Strategically situated at the crossroads between the East and the West, Singapore has fully exploited its prime geographical location to emerge as one of the world’s premier trading hubs. It provides global connections, with an efficient network of port and airport facilities servicing more than 800 shipping lines and 67 airlines.
Underpinning Singapore’s success as a centre for trade and economic activity are its excellent communications and transportation links, sophisticated commercial and financial infrastructure political stability, and a highly-skilled and committed workforce.
World class facilities
Considering it is one of the world’s smallest countries, Singapore’s achievements are even more remarkable. It’s port is the busiest in the world in terms of shipping tonnage.
In 1994, Singapore Changi Airport was voted “Best Airport in the World” for the eighth successive year by readers of the UK-based magazine Business Traveller, and in 1993 occupied top spot in Conde Nast Traveller’s first readership poll on international airports. Changi won high ratings for on-time reliability of flights, bag gage retrieval, customs and immigration clearance, accessibility parking convenience, and restaurant and accommodation facilities Other magazines which have named Changi best airport in the world include Executive Traveller UK), Business Traveller International (US), Business Traveller (AsiaPacific), Travel Trade Gazette Asia, PATA Travel News, and Cargonews Asia.
Despite its compact land area of 646 square kilometres, a dearth of natural resources and a small domestic market of only three million people, Singapore has demonstrated that success need not be relative to size. It has capitalized hugely on its two main resources people and location to become one of Asia’s economic powers, with a gross domestic product in 1994 of S$105 billion, an increase of $813 billion over the 1993 figure. Inflation has been kept consistently low, with a rate of less than 3.5 % for the last 10 years. Although double-digit growth is a thing of the past, Singapore still maintains a healthy expansion rate, with 10.1% growth in 1994 and a projected growth of 7-8% for 1995.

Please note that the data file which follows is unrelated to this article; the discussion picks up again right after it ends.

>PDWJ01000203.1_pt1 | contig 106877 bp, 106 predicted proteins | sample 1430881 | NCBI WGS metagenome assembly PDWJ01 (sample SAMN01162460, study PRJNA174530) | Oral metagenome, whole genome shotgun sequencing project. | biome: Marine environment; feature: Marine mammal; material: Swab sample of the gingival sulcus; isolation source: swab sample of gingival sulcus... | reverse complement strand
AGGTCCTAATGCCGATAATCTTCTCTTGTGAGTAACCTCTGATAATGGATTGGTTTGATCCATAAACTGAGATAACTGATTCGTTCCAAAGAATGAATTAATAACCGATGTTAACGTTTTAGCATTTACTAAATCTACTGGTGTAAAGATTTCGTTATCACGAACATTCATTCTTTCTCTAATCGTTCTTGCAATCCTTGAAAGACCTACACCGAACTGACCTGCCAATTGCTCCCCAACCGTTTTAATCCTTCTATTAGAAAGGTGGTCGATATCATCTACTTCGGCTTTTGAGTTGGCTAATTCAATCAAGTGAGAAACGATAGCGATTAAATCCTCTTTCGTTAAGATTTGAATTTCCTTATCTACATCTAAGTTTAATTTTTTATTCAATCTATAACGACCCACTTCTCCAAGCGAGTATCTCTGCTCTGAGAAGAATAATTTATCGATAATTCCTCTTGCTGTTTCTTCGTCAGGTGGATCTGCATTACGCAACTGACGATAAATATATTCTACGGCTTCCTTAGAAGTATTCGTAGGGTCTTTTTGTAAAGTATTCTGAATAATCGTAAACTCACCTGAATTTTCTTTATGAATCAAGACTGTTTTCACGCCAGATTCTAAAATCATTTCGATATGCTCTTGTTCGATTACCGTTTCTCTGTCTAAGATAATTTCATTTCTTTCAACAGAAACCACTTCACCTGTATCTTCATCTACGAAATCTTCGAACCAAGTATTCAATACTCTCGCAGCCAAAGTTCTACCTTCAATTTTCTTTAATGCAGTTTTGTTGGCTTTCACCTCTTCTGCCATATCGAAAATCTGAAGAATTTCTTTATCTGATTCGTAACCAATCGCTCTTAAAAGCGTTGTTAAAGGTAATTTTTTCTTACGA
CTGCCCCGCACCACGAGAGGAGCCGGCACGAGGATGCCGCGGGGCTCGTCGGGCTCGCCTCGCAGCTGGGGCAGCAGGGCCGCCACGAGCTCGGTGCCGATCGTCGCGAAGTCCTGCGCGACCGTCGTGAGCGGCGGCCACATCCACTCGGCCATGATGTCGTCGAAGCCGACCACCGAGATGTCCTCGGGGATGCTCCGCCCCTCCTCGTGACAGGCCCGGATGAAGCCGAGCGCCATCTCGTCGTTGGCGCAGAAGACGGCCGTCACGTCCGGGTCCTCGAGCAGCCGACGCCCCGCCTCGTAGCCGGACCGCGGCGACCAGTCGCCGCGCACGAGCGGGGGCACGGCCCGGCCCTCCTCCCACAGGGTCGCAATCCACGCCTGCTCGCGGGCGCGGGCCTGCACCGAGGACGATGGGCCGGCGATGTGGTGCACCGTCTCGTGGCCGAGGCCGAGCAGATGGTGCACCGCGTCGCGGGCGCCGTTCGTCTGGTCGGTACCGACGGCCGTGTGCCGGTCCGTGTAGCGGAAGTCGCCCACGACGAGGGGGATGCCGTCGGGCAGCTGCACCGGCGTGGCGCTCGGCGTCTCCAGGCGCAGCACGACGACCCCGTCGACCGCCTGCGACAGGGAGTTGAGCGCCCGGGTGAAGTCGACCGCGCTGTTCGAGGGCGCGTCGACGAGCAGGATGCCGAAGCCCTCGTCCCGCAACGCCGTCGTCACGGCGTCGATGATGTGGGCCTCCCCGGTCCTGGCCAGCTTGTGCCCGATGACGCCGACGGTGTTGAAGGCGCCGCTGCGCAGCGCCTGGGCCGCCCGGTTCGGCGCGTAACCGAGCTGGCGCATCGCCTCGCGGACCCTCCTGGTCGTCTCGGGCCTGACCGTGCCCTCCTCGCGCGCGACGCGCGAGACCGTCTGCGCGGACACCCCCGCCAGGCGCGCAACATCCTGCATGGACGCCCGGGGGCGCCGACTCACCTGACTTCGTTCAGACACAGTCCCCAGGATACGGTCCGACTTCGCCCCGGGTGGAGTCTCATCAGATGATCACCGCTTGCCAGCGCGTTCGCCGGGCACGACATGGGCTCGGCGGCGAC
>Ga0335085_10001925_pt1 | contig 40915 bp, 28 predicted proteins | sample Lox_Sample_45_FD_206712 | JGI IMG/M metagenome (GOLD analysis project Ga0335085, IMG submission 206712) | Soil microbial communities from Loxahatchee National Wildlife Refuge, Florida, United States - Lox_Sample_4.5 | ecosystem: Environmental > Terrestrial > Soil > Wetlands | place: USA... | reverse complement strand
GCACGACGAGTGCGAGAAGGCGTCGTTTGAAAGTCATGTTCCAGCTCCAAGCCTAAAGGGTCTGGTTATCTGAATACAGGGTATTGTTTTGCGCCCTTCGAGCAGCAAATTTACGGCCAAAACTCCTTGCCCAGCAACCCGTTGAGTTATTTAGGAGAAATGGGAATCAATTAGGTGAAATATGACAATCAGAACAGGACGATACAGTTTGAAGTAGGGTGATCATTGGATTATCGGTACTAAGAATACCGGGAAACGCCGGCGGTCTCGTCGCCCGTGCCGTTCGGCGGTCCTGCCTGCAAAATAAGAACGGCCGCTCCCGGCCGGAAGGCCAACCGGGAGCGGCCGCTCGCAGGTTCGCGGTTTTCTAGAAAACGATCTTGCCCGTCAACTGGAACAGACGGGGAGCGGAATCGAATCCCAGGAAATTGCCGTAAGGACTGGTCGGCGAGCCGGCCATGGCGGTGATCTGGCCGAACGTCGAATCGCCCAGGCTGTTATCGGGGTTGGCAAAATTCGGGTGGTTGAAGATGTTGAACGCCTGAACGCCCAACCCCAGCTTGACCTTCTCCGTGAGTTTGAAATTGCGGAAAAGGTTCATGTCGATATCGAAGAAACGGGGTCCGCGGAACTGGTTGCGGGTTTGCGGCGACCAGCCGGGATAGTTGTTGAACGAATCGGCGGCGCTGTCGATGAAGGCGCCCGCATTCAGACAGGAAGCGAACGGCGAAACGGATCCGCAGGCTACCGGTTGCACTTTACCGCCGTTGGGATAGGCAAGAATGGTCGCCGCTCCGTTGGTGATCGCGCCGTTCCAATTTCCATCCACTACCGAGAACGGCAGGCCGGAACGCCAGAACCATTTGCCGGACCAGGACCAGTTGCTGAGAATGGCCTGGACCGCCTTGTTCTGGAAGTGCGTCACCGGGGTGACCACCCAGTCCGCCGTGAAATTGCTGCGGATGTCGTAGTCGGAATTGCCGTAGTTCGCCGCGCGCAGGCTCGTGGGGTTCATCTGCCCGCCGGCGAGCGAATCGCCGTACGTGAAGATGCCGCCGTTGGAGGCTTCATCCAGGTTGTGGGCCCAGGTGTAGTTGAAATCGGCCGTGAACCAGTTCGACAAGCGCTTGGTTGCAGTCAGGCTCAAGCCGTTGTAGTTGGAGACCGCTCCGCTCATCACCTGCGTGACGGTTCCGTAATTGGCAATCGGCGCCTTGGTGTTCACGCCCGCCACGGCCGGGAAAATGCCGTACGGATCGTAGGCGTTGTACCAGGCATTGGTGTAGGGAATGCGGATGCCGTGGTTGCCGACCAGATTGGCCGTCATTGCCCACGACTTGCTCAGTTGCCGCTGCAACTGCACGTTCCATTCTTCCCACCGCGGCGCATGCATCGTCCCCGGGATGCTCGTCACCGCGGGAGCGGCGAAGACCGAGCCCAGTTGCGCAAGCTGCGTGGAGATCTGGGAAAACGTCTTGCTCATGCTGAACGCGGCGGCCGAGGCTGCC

The world’s third largest oil-refining centre, Singapore also deals in rubber, tin, coconut, rice, timber, jute, spices and coffee. Its manufacturing output includes electronic and computer-related products and components, printing and publishing, fabricated metal products, food, machinery, chemicals, paints and pharmaceuticals.
The island-state has a strong services sector, being the regional base for a large number of banks, financial institutions and multinational companies. It is also a centre for communications, logistics, engineering, medical, hospital management, corporate training and leisure services.
Singapore’s workforce, rated the world’s best for 10 consecutive years by the ‘Business Environment Risk Information’ (BERI) report, has been a major factor in the achievements of this islandstate. The literacy rate is over 90%, with most Singaporeans able to speak at least two of the four official languages English, Chinese, Malay and Tamil.